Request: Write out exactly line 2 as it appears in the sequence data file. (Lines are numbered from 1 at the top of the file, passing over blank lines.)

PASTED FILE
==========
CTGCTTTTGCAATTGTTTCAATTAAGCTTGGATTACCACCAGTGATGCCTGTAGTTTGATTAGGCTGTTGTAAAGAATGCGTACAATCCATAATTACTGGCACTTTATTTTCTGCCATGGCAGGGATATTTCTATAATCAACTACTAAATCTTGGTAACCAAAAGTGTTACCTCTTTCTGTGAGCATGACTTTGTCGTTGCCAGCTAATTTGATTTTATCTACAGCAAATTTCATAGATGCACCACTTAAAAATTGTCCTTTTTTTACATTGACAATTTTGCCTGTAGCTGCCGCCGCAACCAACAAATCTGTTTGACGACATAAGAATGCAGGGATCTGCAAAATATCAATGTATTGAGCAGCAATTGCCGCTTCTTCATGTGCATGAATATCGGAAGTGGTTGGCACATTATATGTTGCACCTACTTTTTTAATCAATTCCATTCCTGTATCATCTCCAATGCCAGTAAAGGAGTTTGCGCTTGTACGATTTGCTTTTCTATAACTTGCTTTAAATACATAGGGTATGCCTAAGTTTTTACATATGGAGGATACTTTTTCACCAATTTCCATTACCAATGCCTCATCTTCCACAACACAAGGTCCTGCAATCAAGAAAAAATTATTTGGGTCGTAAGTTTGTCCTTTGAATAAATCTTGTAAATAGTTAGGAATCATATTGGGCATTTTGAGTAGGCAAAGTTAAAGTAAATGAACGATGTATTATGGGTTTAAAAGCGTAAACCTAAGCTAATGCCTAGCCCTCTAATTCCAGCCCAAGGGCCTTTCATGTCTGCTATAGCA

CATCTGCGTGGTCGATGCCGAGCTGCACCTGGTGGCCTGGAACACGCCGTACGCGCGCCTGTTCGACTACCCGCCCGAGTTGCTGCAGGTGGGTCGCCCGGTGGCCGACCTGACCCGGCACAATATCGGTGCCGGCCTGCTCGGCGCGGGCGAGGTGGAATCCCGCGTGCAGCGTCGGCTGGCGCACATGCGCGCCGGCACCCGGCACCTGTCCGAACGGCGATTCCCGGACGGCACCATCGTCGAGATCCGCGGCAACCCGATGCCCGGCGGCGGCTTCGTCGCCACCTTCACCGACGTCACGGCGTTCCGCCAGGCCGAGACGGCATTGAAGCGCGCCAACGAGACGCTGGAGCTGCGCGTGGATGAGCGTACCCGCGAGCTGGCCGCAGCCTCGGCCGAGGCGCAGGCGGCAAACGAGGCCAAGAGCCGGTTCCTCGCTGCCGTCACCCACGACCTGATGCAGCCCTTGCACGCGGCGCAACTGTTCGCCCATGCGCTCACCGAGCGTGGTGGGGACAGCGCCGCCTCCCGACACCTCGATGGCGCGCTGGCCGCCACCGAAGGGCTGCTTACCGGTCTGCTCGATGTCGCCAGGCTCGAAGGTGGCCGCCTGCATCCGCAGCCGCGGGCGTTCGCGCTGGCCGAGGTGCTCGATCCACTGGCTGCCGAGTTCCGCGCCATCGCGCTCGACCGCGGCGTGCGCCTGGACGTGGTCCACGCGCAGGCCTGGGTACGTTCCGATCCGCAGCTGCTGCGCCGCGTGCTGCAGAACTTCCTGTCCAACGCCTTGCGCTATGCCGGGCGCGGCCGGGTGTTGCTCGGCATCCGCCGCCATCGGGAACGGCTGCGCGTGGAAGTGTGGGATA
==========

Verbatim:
CATCTGCGTGGTCGATGCCGAGCTGCACCTGGTGGCCTGGAACACGCCGTACGCGCGCCTGTTCGACTACCCGCCCGAGTTGCTGCAGGTGGGTCGCCCGGTGGCCGACCTGACCCGGCACAATATCGGTGCCGGCCTGCTCGGCGCGGGCGAGGTGGAATCCCGCGTGCAGCGTCGGCTGGCGCACATGCGCGCCGGCACCCGGCACCTGTCCGAACGGCGATTCCCGGACGGCACCATCGTCGAGATCCGCGGCAACCCGATGCCCGGCGGCGGCTTCGTCGCCACCTTCACCGACGTCACGGCGTTCCGCCAGGCCGAGACGGCATTGAAGCGCGCCAACGAGACGCTGGAGCTGCGCGTGGATGAGCGTACCCGCGAGCTGGCCGCAGCCTCGGCCGAGGCGCAGGCGGCAAACGAGGCCAAGAGCCGGTTCCTCGCTGCCGTCACCCACGACCTGATGCAGCCCTTGCACGCGGCGCAACTGTTCGCCCATGCGCTCACCGAGCGTGGTGGGGACAGCGCCGCCTCCCGACACCTCGATGGCGCGCTGGCCGCCACCGAAGGGCTGCTTACCGGTCTGCTCGATGTCGCCAGGCTCGAAGGTGGCCGCCTGCATCCGCAGCCGCGGGCGTTCGCGCTGGCCGAGGTGCTCGATCCACTGGCTGCCGAGTTCCGCGCCATCGCGCTCGACCGCGGCGTGCGCCTGGACGTGGTCCACGCGCAGGCCTGGGTACGTTCCGATCCGCAGCTGCTGCGCCGCGTGCTGCAGAACTTCCTGTCCAACGCCTTGCGCTATGCCGGGCGCGGCCGGGTGTTGCTCGGCATCCGCCGCCATCGGGAACGGCTGCGCGTGGAAGTGTGGGATA